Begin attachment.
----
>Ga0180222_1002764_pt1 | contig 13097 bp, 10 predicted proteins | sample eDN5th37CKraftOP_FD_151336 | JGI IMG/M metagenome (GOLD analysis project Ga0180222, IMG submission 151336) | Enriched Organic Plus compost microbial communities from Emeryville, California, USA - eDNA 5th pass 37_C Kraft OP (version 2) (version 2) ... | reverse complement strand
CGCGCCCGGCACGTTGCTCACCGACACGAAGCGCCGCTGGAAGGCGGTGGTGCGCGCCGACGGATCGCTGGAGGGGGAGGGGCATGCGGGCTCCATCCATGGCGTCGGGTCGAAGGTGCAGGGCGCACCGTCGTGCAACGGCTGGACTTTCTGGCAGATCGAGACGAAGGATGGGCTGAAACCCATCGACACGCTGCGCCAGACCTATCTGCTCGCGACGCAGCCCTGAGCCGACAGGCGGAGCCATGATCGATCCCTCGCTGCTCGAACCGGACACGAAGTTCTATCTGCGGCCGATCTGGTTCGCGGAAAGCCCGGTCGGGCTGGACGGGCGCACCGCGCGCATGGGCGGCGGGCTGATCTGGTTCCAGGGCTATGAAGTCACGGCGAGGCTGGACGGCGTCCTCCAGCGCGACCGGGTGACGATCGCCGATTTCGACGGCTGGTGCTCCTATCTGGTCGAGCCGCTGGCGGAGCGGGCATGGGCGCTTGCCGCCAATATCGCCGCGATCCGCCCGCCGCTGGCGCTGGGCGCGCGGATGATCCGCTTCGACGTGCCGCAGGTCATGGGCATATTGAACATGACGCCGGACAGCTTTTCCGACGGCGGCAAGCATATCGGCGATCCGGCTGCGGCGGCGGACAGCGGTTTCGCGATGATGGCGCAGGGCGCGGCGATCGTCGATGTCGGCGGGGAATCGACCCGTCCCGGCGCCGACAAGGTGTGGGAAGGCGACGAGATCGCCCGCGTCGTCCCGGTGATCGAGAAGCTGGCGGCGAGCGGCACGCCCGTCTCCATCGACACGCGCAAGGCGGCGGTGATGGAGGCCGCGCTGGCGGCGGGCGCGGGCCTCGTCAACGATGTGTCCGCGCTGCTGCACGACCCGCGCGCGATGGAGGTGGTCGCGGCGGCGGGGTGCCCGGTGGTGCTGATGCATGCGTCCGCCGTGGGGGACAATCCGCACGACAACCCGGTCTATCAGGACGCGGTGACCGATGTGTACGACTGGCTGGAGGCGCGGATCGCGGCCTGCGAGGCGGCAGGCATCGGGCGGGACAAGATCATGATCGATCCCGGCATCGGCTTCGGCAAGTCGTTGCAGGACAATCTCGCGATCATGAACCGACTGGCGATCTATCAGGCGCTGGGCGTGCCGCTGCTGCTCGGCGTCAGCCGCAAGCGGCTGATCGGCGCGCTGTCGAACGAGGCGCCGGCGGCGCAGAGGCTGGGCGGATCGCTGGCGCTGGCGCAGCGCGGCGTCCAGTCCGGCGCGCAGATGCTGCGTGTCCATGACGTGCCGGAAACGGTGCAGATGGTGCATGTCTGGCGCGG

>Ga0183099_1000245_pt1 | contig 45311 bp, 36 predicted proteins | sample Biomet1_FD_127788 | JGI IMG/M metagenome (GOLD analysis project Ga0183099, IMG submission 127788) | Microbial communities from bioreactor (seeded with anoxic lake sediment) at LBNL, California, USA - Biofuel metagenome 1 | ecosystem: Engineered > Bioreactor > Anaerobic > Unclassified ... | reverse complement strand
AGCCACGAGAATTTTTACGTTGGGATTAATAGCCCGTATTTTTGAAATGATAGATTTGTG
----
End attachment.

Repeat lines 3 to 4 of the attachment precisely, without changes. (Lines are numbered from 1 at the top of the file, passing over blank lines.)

>Ga0183099_1000245_pt1 | contig 45311 bp, 36 predicted proteins | sample Biomet1_FD_127788 | JGI IMG/M metagenome (GOLD analysis project Ga0183099, IMG submission 127788) | Microbial communities from bioreactor (seeded with anoxic lake sediment) at LBNL, California, USA - Biofuel metagenome 1 | ecosystem: Engineered > Bioreactor > Anaerobic > Unclassified ... | reverse complement strand
AGCCACGAGAATTTTTACGTTGGGATTAATAGCCCGTATTTTTGAAATGATAGATTTGTG